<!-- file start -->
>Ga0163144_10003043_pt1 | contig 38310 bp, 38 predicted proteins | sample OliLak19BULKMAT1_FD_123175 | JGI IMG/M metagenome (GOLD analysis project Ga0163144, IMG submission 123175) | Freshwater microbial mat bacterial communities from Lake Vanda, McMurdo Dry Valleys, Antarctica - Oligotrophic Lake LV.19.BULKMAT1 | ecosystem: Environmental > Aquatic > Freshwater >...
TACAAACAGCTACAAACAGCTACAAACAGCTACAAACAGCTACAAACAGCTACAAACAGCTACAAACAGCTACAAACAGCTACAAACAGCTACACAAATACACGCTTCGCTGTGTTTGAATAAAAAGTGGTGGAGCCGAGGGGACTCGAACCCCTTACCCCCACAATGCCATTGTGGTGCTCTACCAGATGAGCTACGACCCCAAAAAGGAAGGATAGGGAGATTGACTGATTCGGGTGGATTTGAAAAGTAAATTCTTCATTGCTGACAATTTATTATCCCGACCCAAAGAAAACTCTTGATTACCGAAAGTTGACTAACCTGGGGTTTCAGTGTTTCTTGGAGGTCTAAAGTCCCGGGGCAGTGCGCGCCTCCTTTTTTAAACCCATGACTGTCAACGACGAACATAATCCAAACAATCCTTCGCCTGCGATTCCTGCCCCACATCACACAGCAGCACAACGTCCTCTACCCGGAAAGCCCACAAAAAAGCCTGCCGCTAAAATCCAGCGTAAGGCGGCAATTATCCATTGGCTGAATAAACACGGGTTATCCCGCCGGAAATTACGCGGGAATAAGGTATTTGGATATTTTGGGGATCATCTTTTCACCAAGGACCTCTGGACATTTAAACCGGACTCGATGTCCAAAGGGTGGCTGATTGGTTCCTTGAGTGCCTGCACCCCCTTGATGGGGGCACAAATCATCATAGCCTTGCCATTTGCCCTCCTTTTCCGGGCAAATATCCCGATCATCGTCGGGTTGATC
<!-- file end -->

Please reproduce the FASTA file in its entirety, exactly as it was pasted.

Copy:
>Ga0163144_10003043_pt1 | contig 38310 bp, 38 predicted proteins | sample OliLak19BULKMAT1_FD_123175 | JGI IMG/M metagenome (GOLD analysis project Ga0163144, IMG submission 123175) | Freshwater microbial mat bacterial communities from Lake Vanda, McMurdo Dry Valleys, Antarctica - Oligotrophic Lake LV.19.BULKMAT1 | ecosystem: Environmental > Aquatic > Freshwater >...
TACAAACAGCTACAAACAGCTACAAACAGCTACAAACAGCTACAAACAGCTACAAACAGCTACAAACAGCTACAAACAGCTACAAACAGCTACACAAATACACGCTTCGCTGTGTTTGAATAAAAAGTGGTGGAGCCGAGGGGACTCGAACCCCTTACCCCCACAATGCCATTGTGGTGCTCTACCAGATGAGCTACGACCCCAAAAAGGAAGGATAGGGAGATTGACTGATTCGGGTGGATTTGAAAAGTAAATTCTTCATTGCTGACAATTTATTATCCCGACCCAAAGAAAACTCTTGATTACCGAAAGTTGACTAACCTGGGGTTTCAGTGTTTCTTGGAGGTCTAAAGTCCCGGGGCAGTGCGCGCCTCCTTTTTTAAACCCATGACTGTCAACGACGAACATAATCCAAACAATCCTTCGCCTGCGATTCCTGCCCCACATCACACAGCAGCACAACGTCCTCTACCCGGAAAGCCCACAAAAAAGCCTGCCGCTAAAATCCAGCGTAAGGCGGCAATTATCCATTGGCTGAATAAACACGGGTTATCCCGCCGGAAATTACGCGGGAATAAGGTATTTGGATATTTTGGGGATCATCTTTTCACCAAGGACCTCTGGACATTTAAACCGGACTCGATGTCCAAAGGGTGGCTGATTGGTTCCTTGAGTGCCTGCACCCCCTTGATGGGGGCACAAATCATCATAGCCTTGCCATTTGCCCTCCTTTTCCGGGCAAATATCCCGATCATCGTCGGGTTGATC